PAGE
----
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Seven Questions with Ravi Gupta

Classic advice for founders from the Sequoia community.

Ravi Gupta joined Sequoia as a partner in November 2019 and previously served as both COO and CFO of Instacart. He likes finding opportunities to simplify big, complex problems—in part by asking himself a clarifying question he learned from his manager in his very first job: “What’s the ‘so what’?”

What advice should first-time founders heed?

Make sure you have people around you to be vulnerable with. The life of a founder can be lonely, and it’s tremendously valuable to have someone to talk to during the difficult moments—because those difficult moments will come. It might be a fellow founder or a member of your team. If it’s someone on your board, that’s fantastic, because you need board members who will really get in the boat with you. When I was at Instacart, Michael Moritz was one of those mentors for me. We had a standing phone call—every week at first and eventually every three weeks—where we talked about everything that was going on, and it was so helpful to me.

There are some basics for who to choose as a mentor. They should have experience that’s applicable to your situation, for example. But as far as whether you can be vulnerable with them, I firmly believe the old adage that the best way to figure out if you can trust someone is to trust them. You just have to take the leap and see if they earn the trust you have placed in them.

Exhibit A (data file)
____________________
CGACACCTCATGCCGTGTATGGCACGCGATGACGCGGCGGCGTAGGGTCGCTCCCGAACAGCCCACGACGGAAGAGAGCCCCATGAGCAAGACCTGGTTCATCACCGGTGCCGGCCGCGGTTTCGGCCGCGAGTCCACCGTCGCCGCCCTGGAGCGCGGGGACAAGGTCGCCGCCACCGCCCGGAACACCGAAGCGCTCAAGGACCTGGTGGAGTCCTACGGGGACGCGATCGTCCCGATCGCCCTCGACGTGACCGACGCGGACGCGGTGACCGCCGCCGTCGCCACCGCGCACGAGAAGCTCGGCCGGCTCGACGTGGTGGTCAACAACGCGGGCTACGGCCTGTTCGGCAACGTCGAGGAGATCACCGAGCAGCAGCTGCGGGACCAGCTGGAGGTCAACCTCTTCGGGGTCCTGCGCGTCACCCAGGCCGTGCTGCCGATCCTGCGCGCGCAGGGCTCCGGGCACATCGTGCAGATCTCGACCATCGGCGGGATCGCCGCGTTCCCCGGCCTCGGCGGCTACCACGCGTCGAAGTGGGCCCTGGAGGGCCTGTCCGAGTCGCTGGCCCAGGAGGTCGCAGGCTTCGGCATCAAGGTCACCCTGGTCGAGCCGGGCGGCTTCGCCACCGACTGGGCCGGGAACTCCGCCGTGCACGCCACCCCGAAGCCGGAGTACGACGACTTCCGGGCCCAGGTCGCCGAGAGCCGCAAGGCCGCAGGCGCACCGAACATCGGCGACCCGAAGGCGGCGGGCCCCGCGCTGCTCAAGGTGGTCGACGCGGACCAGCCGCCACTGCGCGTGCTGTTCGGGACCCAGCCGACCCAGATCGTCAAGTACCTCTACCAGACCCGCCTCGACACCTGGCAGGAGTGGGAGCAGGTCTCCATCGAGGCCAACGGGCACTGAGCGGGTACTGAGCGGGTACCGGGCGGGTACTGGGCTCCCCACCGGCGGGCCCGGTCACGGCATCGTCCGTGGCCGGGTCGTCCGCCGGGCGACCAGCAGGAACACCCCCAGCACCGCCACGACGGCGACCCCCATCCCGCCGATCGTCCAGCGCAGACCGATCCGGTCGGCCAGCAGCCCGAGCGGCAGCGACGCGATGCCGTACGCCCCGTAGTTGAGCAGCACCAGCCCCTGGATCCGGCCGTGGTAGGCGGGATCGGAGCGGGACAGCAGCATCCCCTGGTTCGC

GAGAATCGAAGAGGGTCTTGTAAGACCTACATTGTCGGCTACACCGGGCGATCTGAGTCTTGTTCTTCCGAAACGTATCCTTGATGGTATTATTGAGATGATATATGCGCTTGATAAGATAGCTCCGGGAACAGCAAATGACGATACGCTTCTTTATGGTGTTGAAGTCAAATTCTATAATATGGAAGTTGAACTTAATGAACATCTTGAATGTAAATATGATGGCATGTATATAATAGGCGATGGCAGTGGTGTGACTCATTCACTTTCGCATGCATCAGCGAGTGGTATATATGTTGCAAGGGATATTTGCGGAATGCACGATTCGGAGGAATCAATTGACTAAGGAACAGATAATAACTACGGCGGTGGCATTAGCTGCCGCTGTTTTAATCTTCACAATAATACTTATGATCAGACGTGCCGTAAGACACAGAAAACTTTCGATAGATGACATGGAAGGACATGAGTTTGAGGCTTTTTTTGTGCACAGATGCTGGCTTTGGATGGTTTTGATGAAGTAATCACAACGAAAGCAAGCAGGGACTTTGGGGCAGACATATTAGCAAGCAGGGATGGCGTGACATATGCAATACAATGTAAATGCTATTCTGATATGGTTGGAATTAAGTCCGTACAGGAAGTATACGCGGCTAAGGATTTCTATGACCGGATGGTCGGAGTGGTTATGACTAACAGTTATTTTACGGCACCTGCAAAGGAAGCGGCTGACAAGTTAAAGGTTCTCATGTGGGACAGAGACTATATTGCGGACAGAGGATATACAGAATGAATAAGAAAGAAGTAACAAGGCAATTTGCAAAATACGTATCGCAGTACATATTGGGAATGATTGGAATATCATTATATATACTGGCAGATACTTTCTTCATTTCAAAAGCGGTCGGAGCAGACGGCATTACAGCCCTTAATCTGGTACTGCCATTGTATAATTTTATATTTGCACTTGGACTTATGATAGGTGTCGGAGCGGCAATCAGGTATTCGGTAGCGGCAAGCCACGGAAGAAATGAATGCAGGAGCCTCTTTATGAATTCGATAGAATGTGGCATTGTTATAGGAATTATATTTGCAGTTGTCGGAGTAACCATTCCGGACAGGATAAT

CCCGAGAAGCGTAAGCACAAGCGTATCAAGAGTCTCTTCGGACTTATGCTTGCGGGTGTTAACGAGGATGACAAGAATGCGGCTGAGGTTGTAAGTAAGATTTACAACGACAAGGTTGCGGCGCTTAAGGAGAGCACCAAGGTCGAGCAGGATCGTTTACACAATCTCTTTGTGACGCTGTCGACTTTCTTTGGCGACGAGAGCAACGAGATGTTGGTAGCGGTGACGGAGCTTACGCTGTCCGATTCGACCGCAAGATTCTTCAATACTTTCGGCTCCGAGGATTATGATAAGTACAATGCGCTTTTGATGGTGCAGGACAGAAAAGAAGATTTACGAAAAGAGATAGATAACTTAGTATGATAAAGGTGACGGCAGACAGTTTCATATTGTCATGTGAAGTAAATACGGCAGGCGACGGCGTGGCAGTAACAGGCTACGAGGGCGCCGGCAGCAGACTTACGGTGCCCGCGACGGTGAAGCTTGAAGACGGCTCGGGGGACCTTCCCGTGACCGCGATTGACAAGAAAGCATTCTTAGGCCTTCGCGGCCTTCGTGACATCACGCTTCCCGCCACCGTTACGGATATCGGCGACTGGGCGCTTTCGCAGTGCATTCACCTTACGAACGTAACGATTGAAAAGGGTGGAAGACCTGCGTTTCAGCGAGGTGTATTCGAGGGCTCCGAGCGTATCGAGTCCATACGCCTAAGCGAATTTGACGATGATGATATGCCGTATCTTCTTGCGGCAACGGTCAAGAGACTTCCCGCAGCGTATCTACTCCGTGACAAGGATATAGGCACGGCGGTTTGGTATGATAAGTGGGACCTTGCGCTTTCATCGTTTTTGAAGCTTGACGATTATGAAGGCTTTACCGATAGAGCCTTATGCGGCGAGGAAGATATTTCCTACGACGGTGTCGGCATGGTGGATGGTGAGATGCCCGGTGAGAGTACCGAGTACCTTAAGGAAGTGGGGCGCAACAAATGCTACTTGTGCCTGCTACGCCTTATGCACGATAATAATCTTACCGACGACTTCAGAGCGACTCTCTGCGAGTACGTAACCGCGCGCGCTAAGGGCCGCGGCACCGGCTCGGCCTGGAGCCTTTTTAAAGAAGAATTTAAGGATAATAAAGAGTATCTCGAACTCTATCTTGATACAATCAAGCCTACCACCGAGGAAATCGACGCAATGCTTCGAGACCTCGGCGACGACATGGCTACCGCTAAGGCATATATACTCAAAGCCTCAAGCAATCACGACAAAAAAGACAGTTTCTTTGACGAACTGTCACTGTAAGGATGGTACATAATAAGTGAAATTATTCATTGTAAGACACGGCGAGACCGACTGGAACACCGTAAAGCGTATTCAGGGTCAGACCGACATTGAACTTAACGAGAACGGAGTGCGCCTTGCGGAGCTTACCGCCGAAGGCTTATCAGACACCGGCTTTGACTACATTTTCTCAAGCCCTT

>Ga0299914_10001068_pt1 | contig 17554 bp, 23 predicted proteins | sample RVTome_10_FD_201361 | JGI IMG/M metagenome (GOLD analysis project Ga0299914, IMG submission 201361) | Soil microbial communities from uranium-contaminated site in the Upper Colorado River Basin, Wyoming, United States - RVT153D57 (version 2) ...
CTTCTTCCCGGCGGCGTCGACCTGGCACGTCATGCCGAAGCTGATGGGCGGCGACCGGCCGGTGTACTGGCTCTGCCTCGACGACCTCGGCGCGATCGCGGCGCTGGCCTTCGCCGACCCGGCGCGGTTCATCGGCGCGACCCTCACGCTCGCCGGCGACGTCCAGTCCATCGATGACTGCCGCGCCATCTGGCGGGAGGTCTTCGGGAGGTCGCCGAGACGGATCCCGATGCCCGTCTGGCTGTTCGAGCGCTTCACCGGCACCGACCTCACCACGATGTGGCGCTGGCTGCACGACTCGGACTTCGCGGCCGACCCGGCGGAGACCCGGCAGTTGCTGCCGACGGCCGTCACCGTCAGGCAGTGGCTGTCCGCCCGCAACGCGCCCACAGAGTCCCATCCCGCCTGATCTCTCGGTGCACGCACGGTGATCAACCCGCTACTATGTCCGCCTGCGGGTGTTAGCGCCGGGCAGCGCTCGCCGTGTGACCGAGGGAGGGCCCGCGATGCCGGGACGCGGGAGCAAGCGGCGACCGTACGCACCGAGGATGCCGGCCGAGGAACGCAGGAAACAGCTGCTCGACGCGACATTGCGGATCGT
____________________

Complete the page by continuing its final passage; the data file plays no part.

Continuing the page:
What question are you asked more than any other?

I get a lot of questions about how to measure a business—which numbers to look at and which to ignore. The actual metrics you track will vary, but I do think the best companies are able to identify the one or two things that are most important at any given moment, and then focus on improving the leading indicators of performance for those areas.

It’s also important to understand how those metrics tie into the larger story of your company. Early on, when you don’t have many numbers, it’s all about that story—your idea or vision. But later on, once you have financial metrics, they should still be supporting that same story. “Our mission is X, we’re going to achieve it through Y, and we’ll measure that through Z.”

We took this approach at Instacart. We were clear on what mattered most. But our role as leaders was just to set direction, ask the right questions, and define the metrics that we would track. It’s the rest of the company that came up with the right answers and accomplished things we would never have thought possible.

What experience shaped who you are?

Being a parent. We have three kids, and it’s been awe-inspiring to suddenly be responsible for something beyond ourselves. It’s also clarified a lot of decision-making, including around work. Every day in a startup, something happens that could be a reason to stay late. But when that means missing time with your kids, you’re forced to have more perspective about how big of a deal it actually is. You ask yourself, “How important will this be in a year or two?” instead of “How important will this be tomorrow?” It teaches you to delineate between the standard ups and downs and the true crucible moments.

That’s important as a dad, but I think it’s also made me a better leader, because part of the job is to be the “cooler head.” When people trust that you have a high bar for what’s important and that you won’t manufacture crises, they’re that much more likely to follow your lead when something really is a big deal.